NASA: Black Hole Sounds Heard For The First Time

NASA: Black Hole Sounds Heard For the First Time
NASA: Black Hole Sounds Heard For the First Time

‘Alien’ fans who increase Xenomorph will tell you that the sound is not in space. The problem is, that is not entirely true.

Back in May, during Black Hole Week, NASA released a scary sound clip from a black hole that shows that space does make a lot of noise, depending on where you see, it and how you process it.

This clip presents the sound of a large black hole located more than 200 million light years from the earth in the Perseus Galaxy cluster.

NASA’s listening to the void

The Perseus Galaxy Cluster is a grouping of 11 million years of galaxy covered with hot gas. Hot gas clouds are the key to sound waves that you can hear in a clip distributed by NASA (embedded below). A few decades ago, scientists found that the pressure wave came from the interior of Perseus. These waves ripple through the hot gas that surrounds the galaxy cluster, and these waves can be translated into sound.

Sound on earth occurs when sound waves vibrate atoms and molecules in the air. In space, everything is somewhat different. Space is a vacuum, which means vibrations do not have air to vibrate and make noise. Most importantly, that does not mean that vibration is not there. That is the principle imposed by NASA scientists for their voice clips.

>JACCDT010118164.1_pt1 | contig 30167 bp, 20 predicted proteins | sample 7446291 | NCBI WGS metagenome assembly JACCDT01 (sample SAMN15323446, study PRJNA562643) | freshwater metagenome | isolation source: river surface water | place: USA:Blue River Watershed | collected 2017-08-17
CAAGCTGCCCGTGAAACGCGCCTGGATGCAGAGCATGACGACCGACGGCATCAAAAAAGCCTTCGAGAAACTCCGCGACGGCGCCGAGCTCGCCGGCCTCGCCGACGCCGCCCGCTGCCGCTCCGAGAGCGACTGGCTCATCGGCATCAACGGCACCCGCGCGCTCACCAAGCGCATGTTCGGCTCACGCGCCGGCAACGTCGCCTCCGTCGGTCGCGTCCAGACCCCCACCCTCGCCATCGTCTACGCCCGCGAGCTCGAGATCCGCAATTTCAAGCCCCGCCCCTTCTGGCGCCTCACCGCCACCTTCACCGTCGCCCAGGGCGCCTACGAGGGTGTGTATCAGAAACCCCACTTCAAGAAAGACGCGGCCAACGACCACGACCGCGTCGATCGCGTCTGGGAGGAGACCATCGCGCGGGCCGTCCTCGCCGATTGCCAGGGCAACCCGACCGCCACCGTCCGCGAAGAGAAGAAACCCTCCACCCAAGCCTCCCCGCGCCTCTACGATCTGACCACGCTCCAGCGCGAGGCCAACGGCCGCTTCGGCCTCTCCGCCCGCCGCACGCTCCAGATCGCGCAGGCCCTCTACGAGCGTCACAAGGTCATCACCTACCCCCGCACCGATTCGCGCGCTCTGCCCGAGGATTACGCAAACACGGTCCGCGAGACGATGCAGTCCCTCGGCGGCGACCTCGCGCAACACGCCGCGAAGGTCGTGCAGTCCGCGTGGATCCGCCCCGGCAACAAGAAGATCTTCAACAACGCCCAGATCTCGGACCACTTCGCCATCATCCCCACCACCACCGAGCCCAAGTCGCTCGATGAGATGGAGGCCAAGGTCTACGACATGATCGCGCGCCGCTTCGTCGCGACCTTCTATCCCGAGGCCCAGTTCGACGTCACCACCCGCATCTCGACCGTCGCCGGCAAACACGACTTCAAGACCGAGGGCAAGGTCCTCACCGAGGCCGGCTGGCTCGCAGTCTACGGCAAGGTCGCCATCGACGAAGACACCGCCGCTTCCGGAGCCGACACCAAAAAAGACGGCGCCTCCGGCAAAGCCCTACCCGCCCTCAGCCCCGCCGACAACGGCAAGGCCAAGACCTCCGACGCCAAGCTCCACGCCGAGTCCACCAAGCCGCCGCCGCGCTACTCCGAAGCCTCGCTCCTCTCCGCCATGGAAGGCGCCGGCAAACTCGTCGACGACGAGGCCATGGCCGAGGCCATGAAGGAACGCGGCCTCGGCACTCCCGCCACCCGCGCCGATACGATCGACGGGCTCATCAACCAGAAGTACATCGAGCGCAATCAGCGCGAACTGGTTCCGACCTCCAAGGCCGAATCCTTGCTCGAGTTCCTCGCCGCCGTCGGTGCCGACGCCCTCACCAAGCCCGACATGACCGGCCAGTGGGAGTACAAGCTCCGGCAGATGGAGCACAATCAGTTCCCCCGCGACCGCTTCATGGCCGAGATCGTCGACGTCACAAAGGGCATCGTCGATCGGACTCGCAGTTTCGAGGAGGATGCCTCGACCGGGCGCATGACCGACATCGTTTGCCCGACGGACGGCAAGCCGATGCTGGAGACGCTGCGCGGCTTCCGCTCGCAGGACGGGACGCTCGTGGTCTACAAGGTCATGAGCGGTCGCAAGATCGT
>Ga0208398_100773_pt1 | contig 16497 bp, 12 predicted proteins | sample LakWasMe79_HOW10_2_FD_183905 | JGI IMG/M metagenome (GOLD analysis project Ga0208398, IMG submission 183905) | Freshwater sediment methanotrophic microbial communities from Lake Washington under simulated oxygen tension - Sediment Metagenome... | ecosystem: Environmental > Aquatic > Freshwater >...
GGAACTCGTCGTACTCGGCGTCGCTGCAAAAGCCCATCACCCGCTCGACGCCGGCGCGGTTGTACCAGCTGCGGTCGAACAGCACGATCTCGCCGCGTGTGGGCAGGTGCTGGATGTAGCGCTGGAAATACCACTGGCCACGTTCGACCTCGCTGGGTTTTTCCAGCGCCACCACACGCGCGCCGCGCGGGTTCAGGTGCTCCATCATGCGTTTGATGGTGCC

In the case of the black hole Perseus, the cosmic giant is very close to the gas cluster cloud so that it can make vibrations of sound waves in the form of gas ripples. In 2003, the astronomer team from NASA’s Chandra X-Ray Observatory took astronomy data from this ripple and translated it into the voice. Unfortunately, the sounds are 57 large octaves under the middle of C, which means they cannot be heard by human ears.

NASA: Black Hole Sounds Heard For The First Time

Remixed Black Hole Sound

To make a sound in a new clip that was heard by the human ear, NASA increased sound data by 57 and 58 octaves so that we can all listen to a large black hole in the middle of the Perseus Galaxy cluster. In a blog post, NASA wrote that the sound waves “heard 144 quadrillions and 288 quadrillion times were higher than the original frequency.”

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